US Department of State
DEPARTMENT OF STATE
Washington, D.C. 20520
February 23, 1968
THE PUEBLO SEIZURE AND NORTH KOREAN INTRUSIONS
On January 23 (Korea time) North Korea seized in international waters in the Sea of Japan the USS PUEBLO, a United States Navy intelligence collection auxiliary vessel, and her 83-man crew. The ship's position, as established by her own messages and by North Korean messages monitored by us, was more than 16 nautical miles from the nearest land, the small island of Ung-Do. Thus the PUEBLO was outside North Korea's territorial waters, even if that country's claim to 12-mile territorial waters were recognized.
The captain of the PUEBLO was under strict orders to proceed no closer than 13 nautical miles from the North Korean coast at any time during its mission off North Korea. Although the North Koreans have charged that the PUEBLO a number of times intruded beyond the 12-mile limit they claim, we have no information that would substantiate these charges. If we discover any additional facts after the release of the crew and vessel, we will make these public. It is clear, in any event, that the seizure occurred in international waters.
Obviously the United States Government views this action by North Korea, which is virtually unprecedented in modern times, with the utmost gravity. No sovereign nation can ignore the illegal boarding of one of its naval vessels on the high seas and the seizure of its crew. The United States has taken prompt diplomatic action to obtain the release of the PUEBLO and her crew and we continue to pursue vigorously our diplomatic effort to seek a peaceful solution to this problem. We have also taken certain precautionary military moves.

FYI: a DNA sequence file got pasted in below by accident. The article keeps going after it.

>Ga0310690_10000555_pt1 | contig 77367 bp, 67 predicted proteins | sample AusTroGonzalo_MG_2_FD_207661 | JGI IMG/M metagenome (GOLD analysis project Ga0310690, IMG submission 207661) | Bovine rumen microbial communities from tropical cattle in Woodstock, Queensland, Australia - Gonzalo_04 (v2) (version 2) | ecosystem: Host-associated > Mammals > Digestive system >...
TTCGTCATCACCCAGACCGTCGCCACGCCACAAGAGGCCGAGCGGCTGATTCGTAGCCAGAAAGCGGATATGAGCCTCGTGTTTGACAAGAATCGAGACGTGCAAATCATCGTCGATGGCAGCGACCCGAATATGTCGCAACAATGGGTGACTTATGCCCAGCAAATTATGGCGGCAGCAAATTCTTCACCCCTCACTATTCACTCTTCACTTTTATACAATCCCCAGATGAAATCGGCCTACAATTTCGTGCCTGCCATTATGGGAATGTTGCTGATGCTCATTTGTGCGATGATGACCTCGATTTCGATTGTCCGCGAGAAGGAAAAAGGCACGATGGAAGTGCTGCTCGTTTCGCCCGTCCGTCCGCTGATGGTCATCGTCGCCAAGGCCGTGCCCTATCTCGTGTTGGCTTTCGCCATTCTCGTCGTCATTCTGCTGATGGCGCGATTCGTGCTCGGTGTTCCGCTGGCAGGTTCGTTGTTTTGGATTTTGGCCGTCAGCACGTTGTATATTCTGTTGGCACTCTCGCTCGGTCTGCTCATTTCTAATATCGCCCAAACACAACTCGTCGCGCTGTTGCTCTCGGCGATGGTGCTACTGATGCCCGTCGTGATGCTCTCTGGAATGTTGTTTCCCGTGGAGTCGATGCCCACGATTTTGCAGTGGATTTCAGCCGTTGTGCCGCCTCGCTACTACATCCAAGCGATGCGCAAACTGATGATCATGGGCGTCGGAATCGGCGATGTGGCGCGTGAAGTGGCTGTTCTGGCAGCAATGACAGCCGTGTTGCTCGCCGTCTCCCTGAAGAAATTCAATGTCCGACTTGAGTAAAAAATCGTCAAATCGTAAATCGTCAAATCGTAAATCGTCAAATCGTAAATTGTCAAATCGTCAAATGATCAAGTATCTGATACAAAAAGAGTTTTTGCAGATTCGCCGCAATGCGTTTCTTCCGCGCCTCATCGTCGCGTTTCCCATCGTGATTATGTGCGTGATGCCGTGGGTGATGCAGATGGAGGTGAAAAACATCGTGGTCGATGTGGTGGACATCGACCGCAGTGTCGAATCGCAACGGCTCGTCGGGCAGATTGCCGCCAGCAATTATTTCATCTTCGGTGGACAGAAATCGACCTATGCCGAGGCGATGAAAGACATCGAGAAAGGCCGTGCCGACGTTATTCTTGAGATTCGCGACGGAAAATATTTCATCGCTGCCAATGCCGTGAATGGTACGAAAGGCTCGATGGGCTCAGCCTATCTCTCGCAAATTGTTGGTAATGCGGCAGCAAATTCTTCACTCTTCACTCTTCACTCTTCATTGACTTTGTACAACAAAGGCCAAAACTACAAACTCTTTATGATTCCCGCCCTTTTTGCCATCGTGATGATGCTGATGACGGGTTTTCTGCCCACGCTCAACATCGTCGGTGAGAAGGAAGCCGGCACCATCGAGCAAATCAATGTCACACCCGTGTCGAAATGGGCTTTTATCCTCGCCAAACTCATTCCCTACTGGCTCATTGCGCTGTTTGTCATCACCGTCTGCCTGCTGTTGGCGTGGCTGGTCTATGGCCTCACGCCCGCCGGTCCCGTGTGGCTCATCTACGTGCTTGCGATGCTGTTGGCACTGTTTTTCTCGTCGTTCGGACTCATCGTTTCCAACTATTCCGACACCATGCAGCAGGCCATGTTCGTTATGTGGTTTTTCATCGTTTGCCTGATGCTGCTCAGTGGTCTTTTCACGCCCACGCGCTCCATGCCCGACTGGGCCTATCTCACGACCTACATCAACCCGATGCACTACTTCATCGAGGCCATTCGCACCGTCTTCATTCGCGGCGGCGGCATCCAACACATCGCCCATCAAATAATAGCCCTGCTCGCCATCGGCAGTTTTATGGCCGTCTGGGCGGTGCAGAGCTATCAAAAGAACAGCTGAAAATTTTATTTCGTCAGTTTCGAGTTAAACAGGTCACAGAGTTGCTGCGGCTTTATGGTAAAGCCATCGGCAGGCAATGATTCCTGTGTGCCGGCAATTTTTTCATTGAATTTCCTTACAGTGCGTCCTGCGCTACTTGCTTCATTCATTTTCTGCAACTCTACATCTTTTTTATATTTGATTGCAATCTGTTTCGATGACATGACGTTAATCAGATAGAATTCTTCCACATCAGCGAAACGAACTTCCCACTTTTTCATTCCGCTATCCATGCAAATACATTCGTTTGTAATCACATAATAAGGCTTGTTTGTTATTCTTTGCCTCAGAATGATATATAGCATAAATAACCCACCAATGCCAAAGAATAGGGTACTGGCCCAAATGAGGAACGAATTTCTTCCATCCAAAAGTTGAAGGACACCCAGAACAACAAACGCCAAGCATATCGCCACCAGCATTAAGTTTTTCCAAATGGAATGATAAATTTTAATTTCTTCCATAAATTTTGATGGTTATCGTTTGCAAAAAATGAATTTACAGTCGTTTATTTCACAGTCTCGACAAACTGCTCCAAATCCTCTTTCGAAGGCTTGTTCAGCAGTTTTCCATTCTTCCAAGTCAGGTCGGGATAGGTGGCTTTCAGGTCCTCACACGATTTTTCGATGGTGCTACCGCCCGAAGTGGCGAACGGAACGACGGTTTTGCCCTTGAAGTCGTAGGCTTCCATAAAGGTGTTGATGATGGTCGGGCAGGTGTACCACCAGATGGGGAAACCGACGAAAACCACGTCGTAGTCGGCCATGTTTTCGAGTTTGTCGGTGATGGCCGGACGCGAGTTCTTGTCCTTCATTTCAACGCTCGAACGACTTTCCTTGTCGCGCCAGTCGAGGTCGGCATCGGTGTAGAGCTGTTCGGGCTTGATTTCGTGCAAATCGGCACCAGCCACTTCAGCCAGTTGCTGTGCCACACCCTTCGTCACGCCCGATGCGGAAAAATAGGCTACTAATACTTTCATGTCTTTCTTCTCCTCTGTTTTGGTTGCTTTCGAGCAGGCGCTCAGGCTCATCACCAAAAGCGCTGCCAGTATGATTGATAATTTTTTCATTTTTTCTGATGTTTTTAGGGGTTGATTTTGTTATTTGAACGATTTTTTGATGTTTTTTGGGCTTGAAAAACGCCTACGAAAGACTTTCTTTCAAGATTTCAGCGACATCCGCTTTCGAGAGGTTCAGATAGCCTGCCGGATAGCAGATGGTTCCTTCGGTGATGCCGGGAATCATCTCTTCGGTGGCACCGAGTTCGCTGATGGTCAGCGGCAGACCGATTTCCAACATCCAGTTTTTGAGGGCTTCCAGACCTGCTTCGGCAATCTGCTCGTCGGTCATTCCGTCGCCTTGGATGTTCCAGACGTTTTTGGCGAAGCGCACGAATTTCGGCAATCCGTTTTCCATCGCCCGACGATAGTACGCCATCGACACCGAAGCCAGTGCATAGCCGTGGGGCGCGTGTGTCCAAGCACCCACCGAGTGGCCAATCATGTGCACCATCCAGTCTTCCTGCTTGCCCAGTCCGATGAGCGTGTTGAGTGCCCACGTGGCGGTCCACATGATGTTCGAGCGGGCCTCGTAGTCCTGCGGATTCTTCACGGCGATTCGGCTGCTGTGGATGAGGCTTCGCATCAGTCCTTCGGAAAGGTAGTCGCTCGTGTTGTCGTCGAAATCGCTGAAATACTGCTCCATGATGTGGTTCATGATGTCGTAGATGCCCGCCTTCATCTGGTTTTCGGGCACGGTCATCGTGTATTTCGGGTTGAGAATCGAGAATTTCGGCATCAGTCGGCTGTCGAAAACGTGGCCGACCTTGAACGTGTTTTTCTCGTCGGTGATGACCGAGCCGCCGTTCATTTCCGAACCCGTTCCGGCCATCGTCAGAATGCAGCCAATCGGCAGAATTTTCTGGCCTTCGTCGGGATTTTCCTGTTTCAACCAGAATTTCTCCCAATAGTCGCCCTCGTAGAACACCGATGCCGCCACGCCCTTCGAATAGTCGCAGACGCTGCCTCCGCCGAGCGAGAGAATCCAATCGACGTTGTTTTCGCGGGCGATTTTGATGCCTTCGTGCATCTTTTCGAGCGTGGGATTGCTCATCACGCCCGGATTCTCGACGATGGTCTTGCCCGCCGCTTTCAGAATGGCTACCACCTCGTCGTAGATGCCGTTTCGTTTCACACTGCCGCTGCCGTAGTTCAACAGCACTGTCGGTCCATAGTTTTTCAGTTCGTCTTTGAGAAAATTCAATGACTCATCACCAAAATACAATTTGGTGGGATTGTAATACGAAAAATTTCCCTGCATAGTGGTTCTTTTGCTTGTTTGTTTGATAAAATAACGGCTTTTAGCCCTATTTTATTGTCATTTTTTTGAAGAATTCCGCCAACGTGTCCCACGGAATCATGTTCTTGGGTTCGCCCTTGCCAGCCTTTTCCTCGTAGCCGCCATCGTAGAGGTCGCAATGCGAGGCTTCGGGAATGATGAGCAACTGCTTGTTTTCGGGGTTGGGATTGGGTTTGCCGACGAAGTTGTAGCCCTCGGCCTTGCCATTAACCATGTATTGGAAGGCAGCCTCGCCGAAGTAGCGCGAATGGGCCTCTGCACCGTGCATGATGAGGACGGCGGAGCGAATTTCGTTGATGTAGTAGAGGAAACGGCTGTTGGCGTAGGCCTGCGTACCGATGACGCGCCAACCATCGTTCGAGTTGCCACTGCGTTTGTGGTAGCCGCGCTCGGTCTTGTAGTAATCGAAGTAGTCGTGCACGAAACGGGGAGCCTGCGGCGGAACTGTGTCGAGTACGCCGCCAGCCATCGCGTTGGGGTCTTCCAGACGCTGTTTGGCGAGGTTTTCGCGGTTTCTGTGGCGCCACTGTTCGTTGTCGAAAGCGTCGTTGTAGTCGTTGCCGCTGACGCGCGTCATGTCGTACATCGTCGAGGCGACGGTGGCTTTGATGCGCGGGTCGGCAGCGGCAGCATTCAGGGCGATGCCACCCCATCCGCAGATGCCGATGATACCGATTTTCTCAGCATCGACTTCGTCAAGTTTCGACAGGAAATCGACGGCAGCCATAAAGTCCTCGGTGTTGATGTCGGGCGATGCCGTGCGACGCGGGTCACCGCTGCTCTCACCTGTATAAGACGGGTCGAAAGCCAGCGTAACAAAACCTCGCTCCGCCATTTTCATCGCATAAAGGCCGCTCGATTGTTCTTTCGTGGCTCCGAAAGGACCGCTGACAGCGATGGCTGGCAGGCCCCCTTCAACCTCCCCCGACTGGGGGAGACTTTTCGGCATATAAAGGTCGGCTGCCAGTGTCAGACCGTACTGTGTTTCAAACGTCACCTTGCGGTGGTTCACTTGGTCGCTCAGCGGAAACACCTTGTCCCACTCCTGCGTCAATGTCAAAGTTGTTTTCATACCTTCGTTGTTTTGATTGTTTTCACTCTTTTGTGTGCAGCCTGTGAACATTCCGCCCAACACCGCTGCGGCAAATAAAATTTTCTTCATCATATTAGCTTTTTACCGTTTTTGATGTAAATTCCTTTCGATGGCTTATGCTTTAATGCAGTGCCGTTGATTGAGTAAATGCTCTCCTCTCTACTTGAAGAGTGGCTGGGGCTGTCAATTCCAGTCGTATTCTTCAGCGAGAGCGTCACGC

The PUEBLO had every right to operate in international waters, and her mission was important to the security of the United States. The United States and other major powers undertake such missions in international waters in many areas of the world.
The North Korean action is not only against all principles of international law, but is against international practice and past experience involving this type of ship. Since naval vessels enjoy sovereign immunity on the high seas, the United States does not provide protective escort for these ships, nor do other powers also operating intelligence collection vessels.
Vessels engaged in missions such as the PUEBLO's are frequently subject to harassment, and the sighting of North Korean vessels was not unexpected and initially was not considered of particular significance. It was only after the North Koreans made clear their intent to actually board the vessel that the captain asked for help. A number of factors, including time, distance, and the approaching darkness, led to the decision by military commanders that the PUEBLO could not be rescued by any military action before it had entered Wonsan harbor. There were no naval forces which could have reached the area in time. Aircraft could have done so, but in addition to not wanting to endanger the safety of the crew of the PUEBLO the field commanders had to consider the likelihood that the North Koreans would be able to put up a sizable defense force.
Until the captain and crew Of the PUEBLO have been recovered, we cannot know with certainty just what happened [sic] on the ship after the North Koreans began to board. If the ship's light weapons and small arms were not used, this would be very understandable. The problem of scuttling rapidly a ship of this type and the possible consequences for the crew of such an attempt presented another difficult decision. We do know that the moment the North Korean intention to board became apparent, the personnel of the ship began, in accordance with their standing orders, to destroy as much as possible of the sensitive equipment and-documents on board.